The opinion of the court was delivered by: GREENE
The issue before the Court is what procedures should govern the Court's consideration of a request by defendant for enforcement of subpoenas duces tecum for documents from former President Ronald W. Reagan, the documents to be used in the defense against charges of false statements to and obstruction of Congress. There are few historical precedents to guide the Court, and each of these arose in its own peculiar context and may therefore not necessarily be controlling. This Court has been governed by the following principles.
What is here involved is a clash between two sets of rights -- that of an accused in a criminal case to relevant evidence needed for his defense, and that of a former Chief Executive to be free from coercion with respect to his papers containing both personal observations and comments on matters of state. The subject is one of both delicacy and difficulty, for significant constitutional and public policy considerations underlie both sets of rights. The Court has accordingly sought to fashion a procedure that will accommodate the interests of the defendant as well as those of the former President, and to minimize injury to both.
On July 31, 1989, defendant moved under Rule 16, Fed.R.Crim.P., to require the government
to produce the diaries and notes of President Reagan.
When the government responded that these materials were not in its possession, defendant agreed to seek them instead by subpoenas pursuant to Rule 17(c), Fed.R.Crim.P., directly from President Reagan and the Archivist of the United States. As a prerequisite to its authorization for the issuance of such subpoenas, the Court required defendant to submit to it for its in camera, ex parte inspection, a proffer describing in some detail the basis for his assertion that the documents being sought contain information that may be material to the defense. Following its review of this proffer, the Court authorized the issuance of the subpoenas defendant had submitted.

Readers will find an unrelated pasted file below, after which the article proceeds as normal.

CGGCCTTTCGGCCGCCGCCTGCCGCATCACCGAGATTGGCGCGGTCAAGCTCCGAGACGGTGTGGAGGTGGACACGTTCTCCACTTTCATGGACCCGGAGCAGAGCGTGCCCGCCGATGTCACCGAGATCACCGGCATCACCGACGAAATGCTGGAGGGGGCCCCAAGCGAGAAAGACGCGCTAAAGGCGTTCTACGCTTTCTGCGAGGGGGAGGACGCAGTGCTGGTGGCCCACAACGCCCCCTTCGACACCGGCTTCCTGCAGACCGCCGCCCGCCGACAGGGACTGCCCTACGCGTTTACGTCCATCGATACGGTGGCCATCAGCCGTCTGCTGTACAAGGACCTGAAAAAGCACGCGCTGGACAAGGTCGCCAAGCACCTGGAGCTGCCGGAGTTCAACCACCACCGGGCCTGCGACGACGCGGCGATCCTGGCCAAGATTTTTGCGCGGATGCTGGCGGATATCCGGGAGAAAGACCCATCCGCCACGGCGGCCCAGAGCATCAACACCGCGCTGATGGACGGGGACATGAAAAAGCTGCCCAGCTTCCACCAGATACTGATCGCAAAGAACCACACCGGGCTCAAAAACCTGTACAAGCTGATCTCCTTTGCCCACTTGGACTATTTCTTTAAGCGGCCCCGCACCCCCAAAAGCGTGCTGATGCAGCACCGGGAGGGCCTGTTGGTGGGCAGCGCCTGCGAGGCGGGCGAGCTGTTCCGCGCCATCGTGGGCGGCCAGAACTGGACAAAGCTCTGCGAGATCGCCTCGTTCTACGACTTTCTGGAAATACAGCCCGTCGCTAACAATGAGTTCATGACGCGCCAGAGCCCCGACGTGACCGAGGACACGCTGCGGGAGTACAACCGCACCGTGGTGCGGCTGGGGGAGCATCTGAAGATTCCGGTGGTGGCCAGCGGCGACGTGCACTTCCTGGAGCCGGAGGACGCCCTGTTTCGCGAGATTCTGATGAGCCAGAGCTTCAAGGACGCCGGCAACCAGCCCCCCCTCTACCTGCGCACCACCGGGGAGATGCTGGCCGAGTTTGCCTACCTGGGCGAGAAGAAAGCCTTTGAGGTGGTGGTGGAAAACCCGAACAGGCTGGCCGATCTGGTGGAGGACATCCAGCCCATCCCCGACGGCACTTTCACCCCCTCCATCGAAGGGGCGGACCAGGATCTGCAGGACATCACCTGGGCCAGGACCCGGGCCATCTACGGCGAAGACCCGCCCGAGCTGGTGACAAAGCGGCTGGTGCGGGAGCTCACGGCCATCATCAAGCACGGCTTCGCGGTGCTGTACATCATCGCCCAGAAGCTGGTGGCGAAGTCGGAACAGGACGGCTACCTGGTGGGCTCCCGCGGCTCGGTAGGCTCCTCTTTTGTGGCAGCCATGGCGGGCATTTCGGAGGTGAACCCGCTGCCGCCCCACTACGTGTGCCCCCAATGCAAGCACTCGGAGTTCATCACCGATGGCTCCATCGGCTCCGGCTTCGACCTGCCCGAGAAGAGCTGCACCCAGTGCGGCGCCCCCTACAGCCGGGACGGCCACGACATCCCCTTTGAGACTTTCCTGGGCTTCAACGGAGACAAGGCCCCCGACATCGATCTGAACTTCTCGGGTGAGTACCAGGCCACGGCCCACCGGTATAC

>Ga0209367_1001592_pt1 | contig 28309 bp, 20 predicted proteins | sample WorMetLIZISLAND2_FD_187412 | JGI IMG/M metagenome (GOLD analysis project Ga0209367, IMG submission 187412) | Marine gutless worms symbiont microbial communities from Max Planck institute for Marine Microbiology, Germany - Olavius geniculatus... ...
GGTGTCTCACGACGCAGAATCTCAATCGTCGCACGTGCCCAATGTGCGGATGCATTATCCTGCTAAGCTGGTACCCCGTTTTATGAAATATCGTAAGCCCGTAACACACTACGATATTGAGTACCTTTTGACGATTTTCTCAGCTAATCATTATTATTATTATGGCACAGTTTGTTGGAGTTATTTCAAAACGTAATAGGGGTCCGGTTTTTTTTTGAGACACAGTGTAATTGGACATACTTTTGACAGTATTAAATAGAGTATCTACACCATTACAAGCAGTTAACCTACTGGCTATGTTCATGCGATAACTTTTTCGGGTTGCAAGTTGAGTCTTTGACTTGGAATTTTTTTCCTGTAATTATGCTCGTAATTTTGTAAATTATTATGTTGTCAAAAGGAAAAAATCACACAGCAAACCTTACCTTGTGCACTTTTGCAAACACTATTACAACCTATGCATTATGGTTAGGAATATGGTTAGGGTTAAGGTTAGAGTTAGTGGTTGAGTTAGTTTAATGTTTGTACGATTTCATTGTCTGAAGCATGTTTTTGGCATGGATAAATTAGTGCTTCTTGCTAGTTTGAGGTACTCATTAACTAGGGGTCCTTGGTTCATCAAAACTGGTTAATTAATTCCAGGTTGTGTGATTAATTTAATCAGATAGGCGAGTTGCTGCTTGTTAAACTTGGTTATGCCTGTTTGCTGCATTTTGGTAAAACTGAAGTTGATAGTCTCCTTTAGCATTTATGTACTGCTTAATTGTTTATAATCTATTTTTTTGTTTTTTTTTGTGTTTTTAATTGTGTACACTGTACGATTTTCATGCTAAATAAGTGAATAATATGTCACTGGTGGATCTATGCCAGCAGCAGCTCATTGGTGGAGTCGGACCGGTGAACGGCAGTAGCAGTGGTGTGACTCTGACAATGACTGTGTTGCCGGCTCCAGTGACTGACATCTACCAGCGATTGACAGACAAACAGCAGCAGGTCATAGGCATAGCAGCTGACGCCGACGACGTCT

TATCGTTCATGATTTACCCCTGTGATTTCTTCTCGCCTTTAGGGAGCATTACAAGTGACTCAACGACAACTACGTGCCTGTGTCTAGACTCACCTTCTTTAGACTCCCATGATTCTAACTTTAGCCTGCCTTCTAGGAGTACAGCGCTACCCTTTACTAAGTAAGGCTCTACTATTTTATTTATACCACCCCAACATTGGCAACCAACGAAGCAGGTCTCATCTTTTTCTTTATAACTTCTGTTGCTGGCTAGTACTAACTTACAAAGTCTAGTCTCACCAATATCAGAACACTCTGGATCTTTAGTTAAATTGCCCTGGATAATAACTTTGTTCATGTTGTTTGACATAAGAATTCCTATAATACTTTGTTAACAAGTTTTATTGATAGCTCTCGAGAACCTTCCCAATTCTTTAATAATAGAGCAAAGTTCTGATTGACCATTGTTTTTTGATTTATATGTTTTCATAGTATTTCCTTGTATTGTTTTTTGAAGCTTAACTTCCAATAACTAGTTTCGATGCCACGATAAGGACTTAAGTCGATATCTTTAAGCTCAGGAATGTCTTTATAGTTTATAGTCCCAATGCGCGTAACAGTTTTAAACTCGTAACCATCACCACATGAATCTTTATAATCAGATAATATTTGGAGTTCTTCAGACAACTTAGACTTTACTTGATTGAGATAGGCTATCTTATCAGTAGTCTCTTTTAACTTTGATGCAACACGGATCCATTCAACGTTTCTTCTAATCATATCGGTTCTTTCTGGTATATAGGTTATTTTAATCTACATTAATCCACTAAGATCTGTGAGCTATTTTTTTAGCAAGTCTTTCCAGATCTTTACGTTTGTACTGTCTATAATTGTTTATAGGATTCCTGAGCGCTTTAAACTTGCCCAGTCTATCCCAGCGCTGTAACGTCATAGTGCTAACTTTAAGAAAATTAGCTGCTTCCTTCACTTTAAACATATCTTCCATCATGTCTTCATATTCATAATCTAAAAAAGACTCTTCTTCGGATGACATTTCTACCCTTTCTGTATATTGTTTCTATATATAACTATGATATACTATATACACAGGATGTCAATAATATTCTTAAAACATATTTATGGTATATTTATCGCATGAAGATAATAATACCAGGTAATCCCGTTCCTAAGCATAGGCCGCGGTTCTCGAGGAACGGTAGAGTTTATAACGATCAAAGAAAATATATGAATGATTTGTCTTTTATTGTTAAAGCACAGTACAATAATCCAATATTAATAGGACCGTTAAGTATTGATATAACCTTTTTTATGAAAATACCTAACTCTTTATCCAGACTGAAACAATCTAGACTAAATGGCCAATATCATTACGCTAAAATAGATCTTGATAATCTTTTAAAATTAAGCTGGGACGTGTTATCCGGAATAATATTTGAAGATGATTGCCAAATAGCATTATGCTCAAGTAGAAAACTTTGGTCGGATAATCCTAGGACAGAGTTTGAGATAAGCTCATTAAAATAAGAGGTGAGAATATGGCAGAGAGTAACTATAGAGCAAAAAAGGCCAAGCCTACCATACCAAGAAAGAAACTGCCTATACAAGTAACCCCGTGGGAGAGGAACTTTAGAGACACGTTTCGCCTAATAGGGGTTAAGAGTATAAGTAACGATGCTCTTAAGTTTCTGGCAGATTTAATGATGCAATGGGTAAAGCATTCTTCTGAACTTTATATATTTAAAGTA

Motions to quash were filed on December 6, 1989, by his attorneys on behalf of President Reagan and by the Department of Justice on behalf of the Archivist of the United States as well as on behalf of the interest of the incumbent Chief Executive in the unimpaired constitutional responsibilities of the Presidency. See Nixon v. Administrator of General Services, 433 U.S. 425, 448-49, 53 L. Ed. 2d 867, 97 S. Ct. 2777 (1977); Nixon v. Freeman, 216 U.S. App. D.C. 188, 670 F.2d 346, 356 (D.C.Cir. 1982); Public Citizen v. Burke, 269 U.S. App. D.C. 145, 843 F.2d 1473 (D.C.Cir. 1988). Defendant's response was submitted December 14, 1989, and the question of the appropriate procedure is now ripe for decision.
In addition to claiming that the subpoenas are unreasonable and oppressive, the motions to quash make reference to the doctrine of executive privilege, but they go on to argue that the Court should defer decision on the privilege issue and address at this time only the scope of the subpoenas. The defendant objects to this approach, contending that the Court should not undertake the complicated task of attempting to narrow the subpoena in advance of dealing with the executive privilege question. In his view, President Reagan and the Department of Justice are not entitled to a bifurcated process: the issue of the scope of the subpoena and that of executive privilege should be decided at the same time.
In support of their contention that the Court should attempt to narrow the subpoena before requiring the former President to assert or to waive executive privilege, President Reagan and the Department of Justice argue that, in view of the role of the President in our constitutional structure, a former or incumbent President should be presented with the narrowest possible process. In implementation of that design, it is said, it is undesirable as a matter of constitutional and public policy to compel a President to make his decision on privilege with respect to a large array of documents some or many of which may ultimately turn out to be exempt from production for other, non-constitutional reasons.